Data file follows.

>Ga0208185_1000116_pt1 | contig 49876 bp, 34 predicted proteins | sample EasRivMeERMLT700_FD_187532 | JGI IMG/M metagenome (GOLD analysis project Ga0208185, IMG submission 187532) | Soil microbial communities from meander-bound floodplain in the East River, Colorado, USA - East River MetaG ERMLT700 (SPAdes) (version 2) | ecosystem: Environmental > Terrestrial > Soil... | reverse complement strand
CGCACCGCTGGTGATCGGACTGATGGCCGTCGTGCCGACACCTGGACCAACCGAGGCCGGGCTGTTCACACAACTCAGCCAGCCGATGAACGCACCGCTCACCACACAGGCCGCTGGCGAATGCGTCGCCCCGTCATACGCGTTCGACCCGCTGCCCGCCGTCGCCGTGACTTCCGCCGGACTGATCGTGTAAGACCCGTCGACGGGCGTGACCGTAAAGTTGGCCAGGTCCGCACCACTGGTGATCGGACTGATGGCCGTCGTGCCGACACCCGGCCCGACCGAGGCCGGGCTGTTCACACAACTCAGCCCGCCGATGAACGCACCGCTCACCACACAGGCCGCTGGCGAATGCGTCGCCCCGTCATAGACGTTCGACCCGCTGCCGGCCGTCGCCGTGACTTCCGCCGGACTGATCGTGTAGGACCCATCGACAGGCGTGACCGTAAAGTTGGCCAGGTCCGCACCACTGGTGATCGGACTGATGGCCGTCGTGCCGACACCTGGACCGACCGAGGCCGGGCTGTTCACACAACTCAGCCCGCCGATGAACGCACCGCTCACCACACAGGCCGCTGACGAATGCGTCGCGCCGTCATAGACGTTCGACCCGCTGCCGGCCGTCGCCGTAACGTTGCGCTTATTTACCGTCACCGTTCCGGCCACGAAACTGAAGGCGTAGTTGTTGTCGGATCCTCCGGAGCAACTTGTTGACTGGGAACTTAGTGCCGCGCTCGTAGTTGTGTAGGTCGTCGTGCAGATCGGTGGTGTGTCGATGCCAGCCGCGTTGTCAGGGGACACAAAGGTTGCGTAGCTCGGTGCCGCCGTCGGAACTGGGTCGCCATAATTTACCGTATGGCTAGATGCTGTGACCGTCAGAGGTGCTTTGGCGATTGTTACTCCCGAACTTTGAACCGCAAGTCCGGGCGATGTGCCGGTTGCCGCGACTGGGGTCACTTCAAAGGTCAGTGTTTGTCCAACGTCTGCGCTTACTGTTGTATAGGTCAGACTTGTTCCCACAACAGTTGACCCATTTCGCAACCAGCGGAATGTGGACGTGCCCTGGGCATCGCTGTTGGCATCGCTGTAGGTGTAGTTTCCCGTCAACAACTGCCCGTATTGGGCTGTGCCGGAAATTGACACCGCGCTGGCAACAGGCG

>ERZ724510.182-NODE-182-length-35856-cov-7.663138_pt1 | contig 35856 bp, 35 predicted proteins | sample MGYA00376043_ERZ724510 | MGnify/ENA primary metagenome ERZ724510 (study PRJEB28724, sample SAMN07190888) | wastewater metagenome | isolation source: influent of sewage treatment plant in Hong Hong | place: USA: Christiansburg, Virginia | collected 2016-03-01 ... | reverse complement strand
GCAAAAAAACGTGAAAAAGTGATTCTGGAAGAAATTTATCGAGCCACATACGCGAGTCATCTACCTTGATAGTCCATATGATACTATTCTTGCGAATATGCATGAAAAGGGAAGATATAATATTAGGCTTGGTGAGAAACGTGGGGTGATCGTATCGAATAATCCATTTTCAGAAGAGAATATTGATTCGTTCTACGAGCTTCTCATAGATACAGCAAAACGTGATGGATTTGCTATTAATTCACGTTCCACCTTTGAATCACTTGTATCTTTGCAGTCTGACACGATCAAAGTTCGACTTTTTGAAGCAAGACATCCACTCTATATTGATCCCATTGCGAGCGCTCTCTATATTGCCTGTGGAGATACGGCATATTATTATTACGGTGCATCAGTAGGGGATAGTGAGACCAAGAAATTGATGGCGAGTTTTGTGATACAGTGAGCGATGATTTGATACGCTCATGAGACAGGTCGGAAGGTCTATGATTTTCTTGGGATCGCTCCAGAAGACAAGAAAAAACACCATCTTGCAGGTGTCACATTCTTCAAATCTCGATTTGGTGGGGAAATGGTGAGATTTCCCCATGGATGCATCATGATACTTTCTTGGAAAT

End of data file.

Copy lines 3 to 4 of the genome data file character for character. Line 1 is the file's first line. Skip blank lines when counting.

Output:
>ERZ724510.182-NODE-182-length-35856-cov-7.663138_pt1 | contig 35856 bp, 35 predicted proteins | sample MGYA00376043_ERZ724510 | MGnify/ENA primary metagenome ERZ724510 (study PRJEB28724, sample SAMN07190888) | wastewater metagenome | isolation source: influent of sewage treatment plant in Hong Hong | place: USA: Christiansburg, Virginia | collected 2016-03-01 ... | reverse complement strand
GCAAAAAAACGTGAAAAAGTGATTCTGGAAGAAATTTATCGAGCCACATACGCGAGTCATCTACCTTGATAGTCCATATGATACTATTCTTGCGAATATGCATGAAAAGGGAAGATATAATATTAGGCTTGGTGAGAAACGTGGGGTGATCGTATCGAATAATCCATTTTCAGAAGAGAATATTGATTCGTTCTACGAGCTTCTCATAGATACAGCAAAACGTGATGGATTTGCTATTAATTCACGTTCCACCTTTGAATCACTTGTATCTTTGCAGTCTGACACGATCAAAGTTCGACTTTTTGAAGCAAGACATCCACTCTATATTGATCCCATTGCGAGCGCTCTCTATATTGCCTGTGGAGATACGGCATATTATTATTACGGTGCATCAGTAGGGGATAGTGAGACCAAGAAATTGATGGCGAGTTTTGTGATACAGTGAGCGATGATTTGATACGCTCATGAGACAGGTCGGAAGGTCTATGATTTTCTTGGGATCGCTCCAGAAGACAAGAAAAAACACCATCTTGCAGGTGTCACATTCTTCAAATCTCGATTTGGTGGGGAAATGGTGAGATTTCCCCATGGATGCATCATGATACTTTCTTGGAAAT